Skip to Content

Where Do Trucks Have Blind Spots? (All You Need To Know!)

*This post may have affiliate links, which means I may receive commissions if you choose to purchase through links I provide (at no extra cost to you). As an Amazon Associate I earn from qualifying purchases. Please read my disclaimer for additional details..

The trucking industry is a challenging field requiring many skilled and experienced drivers. There is no doubt that if you’re committed enough, you can master maneuvering these large commercial vehicles.

What you need most to handle trucks is a vast space. Due to their large size, turning, backing up, crossing intersections, and even getting into a parking spot requires more space than regular vehicles.

On top of that, the larger these trucks get, the harder it will be to view your surroundings when driving. Hence, what you get are blind spots that can cause a lot of trouble if you don’t know how to overcome them.

So, where do trucks have blind spots?

Trucks have blind spots in the front, back, and along each side of the truck where the side mirrors can’t be seen by other smaller vehicles.

white heavy duty cargo truck side mirror

However, we have a detailed explanation about trucks’ blind spots and ways to navigate these blind spots if you know how to locate them. In this article, we will explore all the blind spots on trucks.

But first, we will look at what a blind spot is.

What Is a Blind Spot?

By definition, a blind spot is an area around a vehicle where other vehicles can’t be seen in the sideview or rearview mirrors. A truck’s blind spots are called “no zones.”

When you drive near a truck in its no zones, there is a higher chance that the truck driver won’t notice your presence or, worse, a possibility of getting into a collision.

Generally, a truck’s blind spots are quite large due to the driver sitting higher than the drivers of regular vehicles. The truck’s length and size also causes multiple blind spots.

Some trucks with triple trailers can measure around 100 feet long, leading to more significant blind spots that limit the driver’s perspective.

As a driver, it is your responsibility always to be aware of all the blind spots that trucks have. And if you’re a truck driver, it is more critical for you to be careful when driving on a busy highway.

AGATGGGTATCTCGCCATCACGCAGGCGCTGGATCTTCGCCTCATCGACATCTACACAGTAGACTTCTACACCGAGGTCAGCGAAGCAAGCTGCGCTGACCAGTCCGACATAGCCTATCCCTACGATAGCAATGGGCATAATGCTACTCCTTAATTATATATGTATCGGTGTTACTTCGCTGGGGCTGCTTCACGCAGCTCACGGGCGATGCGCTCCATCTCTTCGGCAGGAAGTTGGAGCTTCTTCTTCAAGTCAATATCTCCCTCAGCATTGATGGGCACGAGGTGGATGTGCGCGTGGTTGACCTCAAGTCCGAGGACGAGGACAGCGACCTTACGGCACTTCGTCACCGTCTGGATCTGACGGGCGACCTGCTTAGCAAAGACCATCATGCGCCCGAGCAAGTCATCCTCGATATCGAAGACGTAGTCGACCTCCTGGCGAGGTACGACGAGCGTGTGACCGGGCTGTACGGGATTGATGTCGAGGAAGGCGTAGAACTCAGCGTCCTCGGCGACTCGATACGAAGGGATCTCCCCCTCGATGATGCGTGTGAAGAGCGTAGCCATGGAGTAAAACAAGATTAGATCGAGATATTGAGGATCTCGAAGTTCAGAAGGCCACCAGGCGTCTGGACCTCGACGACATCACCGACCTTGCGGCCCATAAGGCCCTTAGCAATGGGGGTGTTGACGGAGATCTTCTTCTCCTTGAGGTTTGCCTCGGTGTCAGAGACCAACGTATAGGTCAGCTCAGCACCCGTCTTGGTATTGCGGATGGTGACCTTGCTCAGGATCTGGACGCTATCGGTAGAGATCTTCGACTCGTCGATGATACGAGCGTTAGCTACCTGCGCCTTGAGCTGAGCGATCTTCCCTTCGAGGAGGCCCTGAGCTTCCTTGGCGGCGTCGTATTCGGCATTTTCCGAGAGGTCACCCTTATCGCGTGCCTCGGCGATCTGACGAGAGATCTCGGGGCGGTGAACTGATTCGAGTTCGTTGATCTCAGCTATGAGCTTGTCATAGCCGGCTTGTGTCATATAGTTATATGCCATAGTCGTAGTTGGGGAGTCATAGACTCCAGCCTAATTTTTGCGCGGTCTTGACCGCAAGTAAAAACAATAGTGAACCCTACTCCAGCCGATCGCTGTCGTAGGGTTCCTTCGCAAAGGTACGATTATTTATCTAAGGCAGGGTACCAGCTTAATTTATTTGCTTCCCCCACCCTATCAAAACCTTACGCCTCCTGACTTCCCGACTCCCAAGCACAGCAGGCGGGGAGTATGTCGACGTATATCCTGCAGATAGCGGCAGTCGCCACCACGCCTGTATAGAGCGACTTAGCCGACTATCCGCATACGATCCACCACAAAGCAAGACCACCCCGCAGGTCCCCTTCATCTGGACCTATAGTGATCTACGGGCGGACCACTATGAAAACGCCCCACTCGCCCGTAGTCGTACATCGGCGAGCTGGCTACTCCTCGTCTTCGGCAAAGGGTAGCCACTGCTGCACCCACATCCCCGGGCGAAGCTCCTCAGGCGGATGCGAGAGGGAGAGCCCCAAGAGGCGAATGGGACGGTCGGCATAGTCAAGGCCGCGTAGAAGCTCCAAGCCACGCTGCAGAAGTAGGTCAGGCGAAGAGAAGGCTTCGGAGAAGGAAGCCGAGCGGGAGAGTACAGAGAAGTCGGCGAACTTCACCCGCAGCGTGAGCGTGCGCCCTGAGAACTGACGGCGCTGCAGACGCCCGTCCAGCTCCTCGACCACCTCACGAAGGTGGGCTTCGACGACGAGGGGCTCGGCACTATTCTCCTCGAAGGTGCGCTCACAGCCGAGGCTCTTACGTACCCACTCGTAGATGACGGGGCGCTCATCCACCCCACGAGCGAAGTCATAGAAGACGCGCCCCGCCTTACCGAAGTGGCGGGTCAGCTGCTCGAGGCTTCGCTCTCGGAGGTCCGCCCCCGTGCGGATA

Accidents often happen when smaller cars are in the truck’s blind spots when the truck driver changes lanes.

Where Are the Blind Spots on a Truck?

Most trucks have four blind spots, which are located on:

The Front

cargo truck on road front view

Most of the time, truck drivers can’t see less than 20 feet in front of them.

Specifically, they can’t see in front of the hood without an angled-down front mirror. This is caused by the height of the hood or front bumper high above the ground.

Smaller cars, children passing by, and small animals are in danger when crossing the front because a truck driver’s view is limited at the front.

Since trucks have a long blind spot in front of them, it is better for you to be more than 20 feet ahead of a truck when changing lanes.

The Back

back view cargo truck on road

The back is the most dangerous blind spot you should be aware of. Both you and the truck are in danger of colliding if you drive too close to each other.

You can’t see what’s in front, and the truck driver doesn’t know about your presence behind the trailer.

Trucks also move slower than regular and smaller vehicles. Hence, it is much easier for you to be in the truck’s blind spot.

One way to tell whether you’re in the truck’s blind spot is by looking at the truck’s side mirrors. If you can’t see the driver’s face, they can’t see you, and you are certainly driving in their blind spot.

The Right Side

red cargo truck on highway purple cloud

Aside from the front and rear, the right side of a truck is a dangerous place to be, especially when you’re on a narrow road or too close to the truck.

Generally, the right-side blind spot of a truck can extend up to three entire lanes to the right of the truck.

Although most trucks have side mirrors, drivers can still make mistakes and overlook the presence of other vehicles besides the truck. Try not to be in the right lane for too long when passing a truck.

If you feel unsure of passing them, take it easy and get out of their blind spots. It is better to be safe than sorry.

The Left Side

truck dashboard drivers hand left side